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ters, right? Well keep your imagination cap on for a minute. What if that same helicopter operator decided to hire fairly low time pilots, who have never so much as sat in the pilot seat of a tur- bine helicopter, let alone actually have


one? Nor has the pilot been further from a shoreline in a helicopter over water than the 1500 feet it would take to glide his R22 to the shoreline should the engine quit under perfect circumstances. It would almost seem illogical that such an

inexperienced pilot would be hired and placed in such extraordinary circumstances. No turbine time? OK, I could go for that. No offshore time? Most could swallow that one as well. But not having either sounds like trouble right? Wrong! It happens all the time and in fact it has become the standard in the offshore market.

“Education is the best provision for the

journey to old age.” - Aristotle The helicopter offshore flying environment

under the right circumstances can be a brutal, unforgiving place. The fact that operators in this sector can hire young (in their flying careers) and somewhat inexperienced pilots and still maintain a comparatively excellent safety record is a true testament to their training programs. In the last decade the offshore helicopter

operators have made light year jumps in their use of new technologies in both training and every- day business and Bristow Group in the GOM is no exception. They utilize new training facilities, state of the art simulation trainers, and many cre- ative training aids to help “train’em up and send’em out” into the real world. Naturally with over 240 pilots needing initial and bi-annual training in 9 different helicopter models, the 12 Instructor Training Department run by Director of Training Kent Dekerlegand can use all the tools he can get. Since many turbine helicopters have more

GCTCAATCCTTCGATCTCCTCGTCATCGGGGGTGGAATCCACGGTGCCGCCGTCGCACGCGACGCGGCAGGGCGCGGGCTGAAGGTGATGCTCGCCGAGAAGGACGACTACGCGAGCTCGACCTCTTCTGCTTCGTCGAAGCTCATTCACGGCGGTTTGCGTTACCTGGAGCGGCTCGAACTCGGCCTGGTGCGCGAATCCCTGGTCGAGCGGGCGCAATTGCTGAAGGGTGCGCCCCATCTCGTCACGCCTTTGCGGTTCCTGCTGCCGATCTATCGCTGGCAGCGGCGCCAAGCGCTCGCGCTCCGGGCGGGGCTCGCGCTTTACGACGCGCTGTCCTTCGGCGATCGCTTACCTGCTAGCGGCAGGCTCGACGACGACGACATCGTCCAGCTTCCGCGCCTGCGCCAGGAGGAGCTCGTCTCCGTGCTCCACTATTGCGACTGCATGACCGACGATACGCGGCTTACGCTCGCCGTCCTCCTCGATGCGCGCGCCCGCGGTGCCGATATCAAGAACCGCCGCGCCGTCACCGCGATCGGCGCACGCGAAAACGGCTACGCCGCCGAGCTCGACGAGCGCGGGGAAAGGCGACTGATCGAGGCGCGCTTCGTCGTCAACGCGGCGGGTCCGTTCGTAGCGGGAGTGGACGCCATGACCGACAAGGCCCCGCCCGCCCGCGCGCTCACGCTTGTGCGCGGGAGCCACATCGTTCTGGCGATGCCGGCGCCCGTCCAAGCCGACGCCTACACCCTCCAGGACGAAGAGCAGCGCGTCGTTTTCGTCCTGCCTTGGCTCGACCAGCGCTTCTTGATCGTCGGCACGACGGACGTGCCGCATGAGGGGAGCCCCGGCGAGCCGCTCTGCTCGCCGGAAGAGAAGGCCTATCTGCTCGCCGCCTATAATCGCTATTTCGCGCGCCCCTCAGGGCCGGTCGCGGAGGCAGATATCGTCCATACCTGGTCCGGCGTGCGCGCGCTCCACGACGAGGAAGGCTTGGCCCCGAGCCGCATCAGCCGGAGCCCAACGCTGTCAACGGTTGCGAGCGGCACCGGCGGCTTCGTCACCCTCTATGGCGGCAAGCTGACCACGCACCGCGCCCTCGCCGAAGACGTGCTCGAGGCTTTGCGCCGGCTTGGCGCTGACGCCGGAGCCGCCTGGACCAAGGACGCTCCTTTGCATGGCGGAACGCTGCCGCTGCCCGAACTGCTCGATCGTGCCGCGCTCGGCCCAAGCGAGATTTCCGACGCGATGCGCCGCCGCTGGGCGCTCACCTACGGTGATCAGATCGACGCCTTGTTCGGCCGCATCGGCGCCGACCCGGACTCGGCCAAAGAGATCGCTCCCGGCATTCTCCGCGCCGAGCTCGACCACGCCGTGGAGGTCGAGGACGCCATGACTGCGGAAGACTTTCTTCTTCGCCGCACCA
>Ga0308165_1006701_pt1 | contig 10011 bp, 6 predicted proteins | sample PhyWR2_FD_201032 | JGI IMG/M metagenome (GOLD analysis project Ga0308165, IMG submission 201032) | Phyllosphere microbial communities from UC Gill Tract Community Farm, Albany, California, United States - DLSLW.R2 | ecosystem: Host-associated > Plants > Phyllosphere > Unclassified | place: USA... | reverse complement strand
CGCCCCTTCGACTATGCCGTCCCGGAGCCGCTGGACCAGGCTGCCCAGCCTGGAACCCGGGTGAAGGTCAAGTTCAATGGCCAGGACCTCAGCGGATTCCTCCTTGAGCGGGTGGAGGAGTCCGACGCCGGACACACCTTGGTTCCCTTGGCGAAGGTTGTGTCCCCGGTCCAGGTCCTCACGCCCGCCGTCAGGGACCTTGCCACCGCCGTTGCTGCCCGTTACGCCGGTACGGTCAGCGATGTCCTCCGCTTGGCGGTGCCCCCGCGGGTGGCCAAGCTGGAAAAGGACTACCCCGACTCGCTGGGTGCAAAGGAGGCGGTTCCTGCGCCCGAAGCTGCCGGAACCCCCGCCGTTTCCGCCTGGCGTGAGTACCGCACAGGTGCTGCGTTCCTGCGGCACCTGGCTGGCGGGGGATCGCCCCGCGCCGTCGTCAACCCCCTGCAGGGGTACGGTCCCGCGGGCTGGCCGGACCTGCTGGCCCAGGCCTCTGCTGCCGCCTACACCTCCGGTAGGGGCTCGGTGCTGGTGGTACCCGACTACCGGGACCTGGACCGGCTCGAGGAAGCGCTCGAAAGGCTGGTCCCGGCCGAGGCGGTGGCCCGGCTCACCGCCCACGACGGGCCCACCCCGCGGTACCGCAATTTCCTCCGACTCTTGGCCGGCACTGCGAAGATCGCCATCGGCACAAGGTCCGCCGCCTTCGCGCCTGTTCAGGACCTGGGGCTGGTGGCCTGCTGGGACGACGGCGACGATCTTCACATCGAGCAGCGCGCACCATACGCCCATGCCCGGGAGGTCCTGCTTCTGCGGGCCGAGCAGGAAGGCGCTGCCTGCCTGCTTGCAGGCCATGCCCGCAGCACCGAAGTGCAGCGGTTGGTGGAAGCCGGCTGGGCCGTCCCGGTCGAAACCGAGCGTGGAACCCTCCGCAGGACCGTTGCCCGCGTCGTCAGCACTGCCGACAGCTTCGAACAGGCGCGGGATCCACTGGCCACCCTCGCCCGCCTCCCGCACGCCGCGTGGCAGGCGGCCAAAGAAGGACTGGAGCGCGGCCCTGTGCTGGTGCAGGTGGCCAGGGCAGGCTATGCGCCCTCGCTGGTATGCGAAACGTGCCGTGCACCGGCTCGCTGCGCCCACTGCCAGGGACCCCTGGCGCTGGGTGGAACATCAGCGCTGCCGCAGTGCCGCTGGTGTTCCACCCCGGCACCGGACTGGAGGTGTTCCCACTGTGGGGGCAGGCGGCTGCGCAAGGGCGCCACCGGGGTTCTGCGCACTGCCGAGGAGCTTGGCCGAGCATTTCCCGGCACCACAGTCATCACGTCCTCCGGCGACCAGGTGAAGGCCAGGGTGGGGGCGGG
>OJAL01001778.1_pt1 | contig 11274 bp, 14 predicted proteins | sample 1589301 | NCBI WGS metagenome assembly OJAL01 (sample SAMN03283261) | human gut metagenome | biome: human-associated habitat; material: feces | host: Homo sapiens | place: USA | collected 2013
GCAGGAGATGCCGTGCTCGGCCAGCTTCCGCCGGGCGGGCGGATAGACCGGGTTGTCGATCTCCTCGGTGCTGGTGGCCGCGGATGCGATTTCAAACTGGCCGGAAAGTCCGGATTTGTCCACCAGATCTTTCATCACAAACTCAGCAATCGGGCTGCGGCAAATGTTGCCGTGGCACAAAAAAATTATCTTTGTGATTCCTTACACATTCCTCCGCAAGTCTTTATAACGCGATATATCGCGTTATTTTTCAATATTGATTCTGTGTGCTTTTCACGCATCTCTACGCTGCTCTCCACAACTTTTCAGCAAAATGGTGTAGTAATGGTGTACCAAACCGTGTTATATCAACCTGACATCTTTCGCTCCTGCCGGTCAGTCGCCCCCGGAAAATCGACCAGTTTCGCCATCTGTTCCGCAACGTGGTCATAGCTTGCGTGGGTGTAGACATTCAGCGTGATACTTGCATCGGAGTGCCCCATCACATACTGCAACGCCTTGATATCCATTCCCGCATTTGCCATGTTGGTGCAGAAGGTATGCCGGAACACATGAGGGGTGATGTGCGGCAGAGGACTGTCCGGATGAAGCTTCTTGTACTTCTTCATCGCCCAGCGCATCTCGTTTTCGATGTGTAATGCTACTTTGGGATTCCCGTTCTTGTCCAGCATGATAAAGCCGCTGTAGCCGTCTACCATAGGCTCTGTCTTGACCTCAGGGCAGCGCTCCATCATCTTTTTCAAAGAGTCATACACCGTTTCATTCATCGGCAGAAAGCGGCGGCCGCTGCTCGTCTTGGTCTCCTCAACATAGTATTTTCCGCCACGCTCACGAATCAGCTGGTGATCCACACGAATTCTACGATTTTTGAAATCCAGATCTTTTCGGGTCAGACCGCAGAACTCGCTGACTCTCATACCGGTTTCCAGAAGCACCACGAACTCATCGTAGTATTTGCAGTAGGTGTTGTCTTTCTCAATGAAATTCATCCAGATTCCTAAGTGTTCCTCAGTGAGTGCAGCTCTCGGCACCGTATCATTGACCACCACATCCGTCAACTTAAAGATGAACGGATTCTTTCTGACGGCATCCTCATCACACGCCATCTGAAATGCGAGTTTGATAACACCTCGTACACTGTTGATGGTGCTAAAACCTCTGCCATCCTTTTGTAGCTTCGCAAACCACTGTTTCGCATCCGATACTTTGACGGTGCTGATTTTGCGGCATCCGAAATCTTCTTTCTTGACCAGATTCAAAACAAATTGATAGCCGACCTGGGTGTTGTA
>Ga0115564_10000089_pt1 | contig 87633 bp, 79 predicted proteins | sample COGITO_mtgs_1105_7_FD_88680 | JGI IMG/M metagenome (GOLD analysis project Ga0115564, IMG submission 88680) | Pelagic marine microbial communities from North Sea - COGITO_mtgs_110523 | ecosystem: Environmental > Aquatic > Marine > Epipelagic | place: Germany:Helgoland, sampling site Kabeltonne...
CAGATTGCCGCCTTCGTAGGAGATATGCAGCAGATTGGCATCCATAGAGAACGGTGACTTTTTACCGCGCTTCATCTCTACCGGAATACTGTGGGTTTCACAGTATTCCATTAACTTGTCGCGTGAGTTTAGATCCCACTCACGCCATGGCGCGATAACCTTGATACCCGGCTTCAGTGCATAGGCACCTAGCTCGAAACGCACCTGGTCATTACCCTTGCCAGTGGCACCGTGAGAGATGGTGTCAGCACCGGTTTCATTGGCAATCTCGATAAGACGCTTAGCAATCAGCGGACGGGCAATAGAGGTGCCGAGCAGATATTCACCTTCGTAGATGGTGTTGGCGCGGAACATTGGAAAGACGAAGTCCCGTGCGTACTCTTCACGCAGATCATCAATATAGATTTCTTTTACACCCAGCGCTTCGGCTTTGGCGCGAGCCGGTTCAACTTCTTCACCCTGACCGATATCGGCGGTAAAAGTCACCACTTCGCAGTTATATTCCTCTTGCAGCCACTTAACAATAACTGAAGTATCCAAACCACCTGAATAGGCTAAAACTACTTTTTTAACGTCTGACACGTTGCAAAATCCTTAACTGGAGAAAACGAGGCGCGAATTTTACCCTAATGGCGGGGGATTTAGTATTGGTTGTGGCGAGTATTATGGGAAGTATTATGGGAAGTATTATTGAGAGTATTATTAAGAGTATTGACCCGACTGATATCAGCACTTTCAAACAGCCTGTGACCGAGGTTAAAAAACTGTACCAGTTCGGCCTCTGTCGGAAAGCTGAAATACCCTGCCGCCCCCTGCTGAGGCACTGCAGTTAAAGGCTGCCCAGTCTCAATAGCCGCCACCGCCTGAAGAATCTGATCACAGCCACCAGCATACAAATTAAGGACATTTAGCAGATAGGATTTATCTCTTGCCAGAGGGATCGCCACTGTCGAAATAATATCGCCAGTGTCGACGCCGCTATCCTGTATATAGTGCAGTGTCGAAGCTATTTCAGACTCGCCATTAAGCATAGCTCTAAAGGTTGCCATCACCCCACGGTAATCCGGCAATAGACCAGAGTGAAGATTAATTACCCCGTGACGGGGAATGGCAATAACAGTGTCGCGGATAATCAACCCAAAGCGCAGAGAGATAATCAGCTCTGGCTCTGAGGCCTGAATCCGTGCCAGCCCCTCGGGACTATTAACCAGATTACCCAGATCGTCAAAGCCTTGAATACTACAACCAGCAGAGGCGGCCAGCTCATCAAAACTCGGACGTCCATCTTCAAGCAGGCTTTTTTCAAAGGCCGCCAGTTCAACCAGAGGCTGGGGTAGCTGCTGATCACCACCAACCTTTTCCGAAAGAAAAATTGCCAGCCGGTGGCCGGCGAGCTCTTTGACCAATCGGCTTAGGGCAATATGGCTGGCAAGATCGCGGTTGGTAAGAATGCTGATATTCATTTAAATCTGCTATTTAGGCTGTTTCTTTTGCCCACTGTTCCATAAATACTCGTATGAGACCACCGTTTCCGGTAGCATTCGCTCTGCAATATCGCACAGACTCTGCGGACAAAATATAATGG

complex systems than their piston counterparts, Bristow gives extra attention to systems training to new hires who lack turbine experience. Traditionally systems training would be accom- plished using manuals and the actual aircraft. Maintenance Training Manager Doug Shaw has taken classroom systems training to a new level by turning actual aircraft components into full scale classroom training models. A student can preflight an entire rotor head, or look through custom built sight windows and learn the inner

workings of a main rotor gearbox from the com- fort of

the classroom. This type of

innovation is what makes the Bristow training product world class. Once the two weeks of initial training are

complete, new pilots will then enter a 3 – 7 day additional training period

called the Initial

Operational Experience Training (IOE). It is dur- ing this time that they get to strap on the heli- copter and get out into the real world of water and rigs. The training culminates in a full on company mission based solo flight. Bristow Chief Pilot Bob Old says, “The boost in confidence gained by the new hire pilot following the off- shore solo cross country is indispensable.


This is

particularly evident in those civilian trained new hires who have never worked in a 135 operation but it’s just as true for those recent ‘out of the military’ pilots who very rarely, if ever, have flown solo. To a new hire pilot, this puts all the train- ing into perspective.”

SIMULATION There is no doubt that helicopter simulation

is widely regarded as one of the best aviation training tools available today. Bristow incorporates simulation training into every level of training regardless of the helicopter flown or seniority of the pilot. For pilots flying either the Bell 206 or the Bell 407 they have two Frasca Simulators in house. For pilots flying larger helicopters such as the Eurocopter EC135 or the Sikorsky S76/S92, the training is contracted out to FlightSafety International (FSI). Personally, although I have a couple thou-

sand hours in the B206, I have never had the opportunity to fly the Frasca B206 simulator. I had my chance while at Bristow and was put through the paces by Bristow Instructor Pilot and Check Airman Brett Ingram. Although it was not a motion simulator, it realistically trains pilots for normal/emergency procedures and makes for an outstanding scenario based training aid. I was asked to perform one emergency pro-

cedure in particular designed just for company pilots. You will not however find this procedure in any Pilots Operating Handbook. The proce- dure was called the VHRP Procedure (pro- nounced vee-hirp) also known as the Vertical Helicopter Instrument Recovery Procedure. This is a “last resort” procedure for a pilot who might find himself inadvertent IMC or VFR on top and a fuel situation that would not allow the pilot to


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